Teams can also attempt to down the ball in the opposite end zone, a “try” (or touchdown, in our parlance), which is worth five points plus a two-point conversion attempt. But this seems to be rare. The England-Ireland match had three, one for England in which they managed to run into the line five hundred times in a row, eventually reaching the end zone, plus two long ones for Ireland, the only entertaining parts of the match.
The England-Scotland match had no tries, nor anything that looked even for a minute like it might end in a try. Both teams kicked five field goals and missed a couple on top of that. The match ended in a 15-15 draw. At least four guys went off with probable concussions, including one that had to be carted off. And I’m left with one thought: if there’s a punch line to this entertainment, I don’t get it.
It’s recognizable as a cousin of American football, so imagine American football with no pads. And no passing. And 110 running plays per team, 105 of which go directly into the middle of the line. And extra punting, usually on first down. And both teams playing for field goal attempts throughout the game. And frequent long breaks while both the offensive and defensive lines stop to argue with the referee how to line up for the play.
I will say this, though: after eighty minutes of the same play in rugby, you are only beginning to scratch the surface of the speed of Test cricket.
Maybe you are middle-aged and have a weak heart, and the doctor has decided that the Golf Channel is too much excitement for you. He says you can no longer watch Friday play at the Greater Hartford Open, that even something as spectacularly meaningless as the first two days at your average PGA tournament is too much exertion for you.
You are in luck; there is always Test cricket, which as a sport is one slight step up from actually being asleep.
I admit, I didn’t pick out the most exciting match on the calendar. I stumbled upon late-night broadcasts of England vs. Bangladesh. In international cricket, England is a middling team; Bangladesh is universally regarded as the worst of the nine Test-playing nations. Consequently, England was ahead by three or four hundred runs for virtually the entire match. The match took place in Chittagong, and judging by the population in the stands, the good people of Chittagong had better things to do than sit in the ridiculous heat and watch their countrymen get waxed.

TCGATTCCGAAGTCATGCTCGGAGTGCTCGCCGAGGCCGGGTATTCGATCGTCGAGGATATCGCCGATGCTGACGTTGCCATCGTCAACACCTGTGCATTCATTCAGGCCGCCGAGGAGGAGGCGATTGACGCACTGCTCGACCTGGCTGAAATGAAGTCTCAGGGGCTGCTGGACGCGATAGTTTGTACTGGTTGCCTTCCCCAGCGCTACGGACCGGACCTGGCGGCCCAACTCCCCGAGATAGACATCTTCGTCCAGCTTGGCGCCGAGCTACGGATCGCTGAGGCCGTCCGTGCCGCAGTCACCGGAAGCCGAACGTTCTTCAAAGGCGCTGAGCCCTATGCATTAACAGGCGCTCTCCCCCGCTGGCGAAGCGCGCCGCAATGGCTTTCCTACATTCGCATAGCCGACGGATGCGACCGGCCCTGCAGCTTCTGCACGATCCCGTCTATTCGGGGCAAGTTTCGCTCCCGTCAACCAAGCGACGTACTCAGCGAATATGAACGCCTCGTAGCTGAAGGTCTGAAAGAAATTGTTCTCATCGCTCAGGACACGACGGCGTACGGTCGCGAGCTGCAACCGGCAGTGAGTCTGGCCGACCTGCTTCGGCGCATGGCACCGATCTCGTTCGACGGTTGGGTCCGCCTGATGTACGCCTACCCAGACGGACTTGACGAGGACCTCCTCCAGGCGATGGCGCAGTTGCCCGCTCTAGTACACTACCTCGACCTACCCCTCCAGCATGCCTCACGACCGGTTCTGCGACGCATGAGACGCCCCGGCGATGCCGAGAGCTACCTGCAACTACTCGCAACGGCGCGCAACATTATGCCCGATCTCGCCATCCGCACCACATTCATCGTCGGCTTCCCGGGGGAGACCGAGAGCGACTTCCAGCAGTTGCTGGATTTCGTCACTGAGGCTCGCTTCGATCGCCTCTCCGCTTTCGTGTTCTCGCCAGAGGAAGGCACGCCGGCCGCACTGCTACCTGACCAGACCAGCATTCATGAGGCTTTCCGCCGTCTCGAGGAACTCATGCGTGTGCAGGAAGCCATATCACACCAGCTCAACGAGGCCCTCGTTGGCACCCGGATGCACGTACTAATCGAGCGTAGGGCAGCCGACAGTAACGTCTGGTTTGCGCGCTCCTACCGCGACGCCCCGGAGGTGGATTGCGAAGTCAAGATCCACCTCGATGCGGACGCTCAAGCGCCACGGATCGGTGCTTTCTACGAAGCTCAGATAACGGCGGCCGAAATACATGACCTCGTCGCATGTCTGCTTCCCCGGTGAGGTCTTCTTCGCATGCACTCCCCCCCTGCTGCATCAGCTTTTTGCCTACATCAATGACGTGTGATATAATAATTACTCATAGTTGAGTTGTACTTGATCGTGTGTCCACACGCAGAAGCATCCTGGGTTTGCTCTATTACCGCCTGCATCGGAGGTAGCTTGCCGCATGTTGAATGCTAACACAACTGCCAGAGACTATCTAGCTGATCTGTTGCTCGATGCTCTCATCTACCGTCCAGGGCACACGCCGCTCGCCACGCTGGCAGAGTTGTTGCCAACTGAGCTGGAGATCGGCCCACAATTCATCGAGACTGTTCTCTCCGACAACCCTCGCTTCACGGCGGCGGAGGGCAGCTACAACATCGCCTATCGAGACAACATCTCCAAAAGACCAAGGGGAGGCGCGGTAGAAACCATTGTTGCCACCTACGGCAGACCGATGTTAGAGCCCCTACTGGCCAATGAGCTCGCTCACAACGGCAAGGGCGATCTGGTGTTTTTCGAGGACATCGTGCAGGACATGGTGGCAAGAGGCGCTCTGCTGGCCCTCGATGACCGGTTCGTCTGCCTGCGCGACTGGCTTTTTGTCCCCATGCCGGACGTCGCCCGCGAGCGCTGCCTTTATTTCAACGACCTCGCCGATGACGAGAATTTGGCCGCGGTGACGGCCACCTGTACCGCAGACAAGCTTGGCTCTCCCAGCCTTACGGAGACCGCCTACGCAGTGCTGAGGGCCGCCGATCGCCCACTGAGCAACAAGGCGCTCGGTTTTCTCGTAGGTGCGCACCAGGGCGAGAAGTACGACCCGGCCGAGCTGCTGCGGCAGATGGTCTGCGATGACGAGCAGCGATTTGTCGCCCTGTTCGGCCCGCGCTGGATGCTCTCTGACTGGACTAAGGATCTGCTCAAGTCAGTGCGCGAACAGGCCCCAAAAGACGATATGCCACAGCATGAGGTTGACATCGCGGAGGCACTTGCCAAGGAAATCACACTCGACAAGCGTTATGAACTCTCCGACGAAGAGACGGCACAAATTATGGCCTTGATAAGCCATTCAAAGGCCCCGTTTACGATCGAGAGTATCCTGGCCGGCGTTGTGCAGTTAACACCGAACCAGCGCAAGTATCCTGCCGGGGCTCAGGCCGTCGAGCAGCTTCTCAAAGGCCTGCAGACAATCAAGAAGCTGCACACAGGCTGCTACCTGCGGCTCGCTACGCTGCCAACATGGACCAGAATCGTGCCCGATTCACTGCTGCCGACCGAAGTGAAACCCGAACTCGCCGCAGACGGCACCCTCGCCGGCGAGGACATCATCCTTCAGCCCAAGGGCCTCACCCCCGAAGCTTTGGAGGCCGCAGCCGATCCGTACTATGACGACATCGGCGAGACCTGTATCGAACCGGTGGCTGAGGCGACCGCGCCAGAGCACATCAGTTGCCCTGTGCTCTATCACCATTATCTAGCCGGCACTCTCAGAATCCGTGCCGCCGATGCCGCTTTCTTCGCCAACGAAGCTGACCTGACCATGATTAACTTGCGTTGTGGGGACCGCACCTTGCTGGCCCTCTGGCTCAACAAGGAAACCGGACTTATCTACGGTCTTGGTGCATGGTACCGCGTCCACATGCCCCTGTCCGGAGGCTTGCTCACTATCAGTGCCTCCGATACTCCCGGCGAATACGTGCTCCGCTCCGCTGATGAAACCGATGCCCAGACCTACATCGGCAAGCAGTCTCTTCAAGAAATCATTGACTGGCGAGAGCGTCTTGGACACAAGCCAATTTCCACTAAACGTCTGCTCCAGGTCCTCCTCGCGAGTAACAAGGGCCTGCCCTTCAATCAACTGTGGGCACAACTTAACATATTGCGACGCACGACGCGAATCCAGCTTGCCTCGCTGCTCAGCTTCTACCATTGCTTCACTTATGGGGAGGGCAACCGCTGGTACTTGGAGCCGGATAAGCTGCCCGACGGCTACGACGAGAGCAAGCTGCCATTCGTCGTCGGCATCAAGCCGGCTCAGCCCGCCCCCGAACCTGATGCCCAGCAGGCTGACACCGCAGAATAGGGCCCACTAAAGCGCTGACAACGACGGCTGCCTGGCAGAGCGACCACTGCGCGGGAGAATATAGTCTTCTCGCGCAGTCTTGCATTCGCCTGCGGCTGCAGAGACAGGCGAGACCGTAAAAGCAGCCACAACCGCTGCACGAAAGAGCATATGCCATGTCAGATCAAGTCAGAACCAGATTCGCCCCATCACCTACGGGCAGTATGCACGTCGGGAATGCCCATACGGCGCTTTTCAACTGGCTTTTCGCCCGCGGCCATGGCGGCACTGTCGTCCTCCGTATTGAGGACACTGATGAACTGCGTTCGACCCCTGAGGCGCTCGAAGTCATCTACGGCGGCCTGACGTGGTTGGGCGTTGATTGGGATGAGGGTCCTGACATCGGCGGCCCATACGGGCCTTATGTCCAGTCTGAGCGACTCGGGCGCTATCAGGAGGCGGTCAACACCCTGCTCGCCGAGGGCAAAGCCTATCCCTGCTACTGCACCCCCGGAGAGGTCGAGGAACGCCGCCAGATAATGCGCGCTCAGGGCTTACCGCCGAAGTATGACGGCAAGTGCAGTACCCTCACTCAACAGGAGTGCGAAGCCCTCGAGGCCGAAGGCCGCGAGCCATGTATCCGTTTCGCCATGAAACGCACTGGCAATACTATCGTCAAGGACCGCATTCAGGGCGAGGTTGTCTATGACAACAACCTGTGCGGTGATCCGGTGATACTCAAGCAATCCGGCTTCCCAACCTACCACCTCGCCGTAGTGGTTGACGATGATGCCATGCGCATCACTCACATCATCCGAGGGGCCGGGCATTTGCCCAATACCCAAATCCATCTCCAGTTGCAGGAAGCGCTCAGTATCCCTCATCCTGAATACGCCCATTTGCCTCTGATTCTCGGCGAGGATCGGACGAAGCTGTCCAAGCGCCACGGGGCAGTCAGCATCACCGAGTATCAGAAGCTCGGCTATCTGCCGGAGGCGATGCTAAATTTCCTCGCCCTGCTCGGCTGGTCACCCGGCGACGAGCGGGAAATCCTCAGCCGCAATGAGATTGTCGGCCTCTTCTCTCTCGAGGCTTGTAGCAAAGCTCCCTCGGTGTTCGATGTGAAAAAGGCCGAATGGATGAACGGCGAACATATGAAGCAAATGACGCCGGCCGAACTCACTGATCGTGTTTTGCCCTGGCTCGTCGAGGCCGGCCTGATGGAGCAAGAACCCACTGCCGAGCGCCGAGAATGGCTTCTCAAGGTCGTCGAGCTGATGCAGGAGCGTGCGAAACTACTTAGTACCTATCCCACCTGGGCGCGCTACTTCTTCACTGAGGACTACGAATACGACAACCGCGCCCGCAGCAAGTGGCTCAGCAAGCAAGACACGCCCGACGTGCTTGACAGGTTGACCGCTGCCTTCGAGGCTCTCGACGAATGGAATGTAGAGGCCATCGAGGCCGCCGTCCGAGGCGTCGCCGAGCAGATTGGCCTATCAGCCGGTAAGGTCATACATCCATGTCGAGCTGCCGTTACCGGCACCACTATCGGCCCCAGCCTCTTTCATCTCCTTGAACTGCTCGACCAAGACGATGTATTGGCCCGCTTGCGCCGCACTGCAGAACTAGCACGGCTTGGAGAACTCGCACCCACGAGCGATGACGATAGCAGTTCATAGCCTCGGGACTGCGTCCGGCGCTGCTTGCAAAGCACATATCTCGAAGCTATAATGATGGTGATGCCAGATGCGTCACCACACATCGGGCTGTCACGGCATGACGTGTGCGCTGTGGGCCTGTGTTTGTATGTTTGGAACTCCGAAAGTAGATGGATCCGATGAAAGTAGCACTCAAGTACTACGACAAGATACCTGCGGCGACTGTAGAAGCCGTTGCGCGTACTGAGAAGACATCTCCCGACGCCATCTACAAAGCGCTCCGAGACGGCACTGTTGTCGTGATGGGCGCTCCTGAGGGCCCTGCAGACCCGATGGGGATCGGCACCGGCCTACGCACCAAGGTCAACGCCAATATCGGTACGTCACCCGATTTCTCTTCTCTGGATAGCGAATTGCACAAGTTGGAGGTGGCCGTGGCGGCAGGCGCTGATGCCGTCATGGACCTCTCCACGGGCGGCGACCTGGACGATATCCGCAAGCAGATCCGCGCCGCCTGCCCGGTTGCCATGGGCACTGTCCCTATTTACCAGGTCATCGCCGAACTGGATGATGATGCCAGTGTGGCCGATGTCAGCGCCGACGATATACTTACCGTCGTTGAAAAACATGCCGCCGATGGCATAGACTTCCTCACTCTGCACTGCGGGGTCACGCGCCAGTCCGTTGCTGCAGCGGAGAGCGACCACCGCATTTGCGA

I can hardly describe how slowly the game moves. Imagine baseball, but like Home Run Derby, and if the pitcher walked out to center field between each pitch.
That said, the positive is that the game does allow you to fall into an easy reverie. Your mind naturally wanders, like the middle innings of a day game in baseball, and suddenly you’ll realize that you don’t remember anything that happened in the last ten minutes. In baseball, you can ask someone with a scorebook to fill you in. In cricket, you needn’t worry – nothing has happened.
It is the ultimate sport for multitaskers. I’ve written the entirety of this post during the first hour of the fifth day of the England-Bangladesh match. England are fielding, have gotten nobody out, and Bangladesh have scored about thirty runs, but are still two hundred and eighty behind. I look up anytime the commentator’s voice rises above the level of normal conversation, but otherwise I can safely ignore just about everything on the screen.
I understand why people would be glued to big matches – England vs. Australia in the biannual Ashes series, for example, or India vs. Pakistan in a match likely to touch off a war. But I have trouble imagining that a match like this is more than background noise for just about anyone.
Still, nobody’s been carried off the field with blood coming out of his ears. So that’s something over rugby.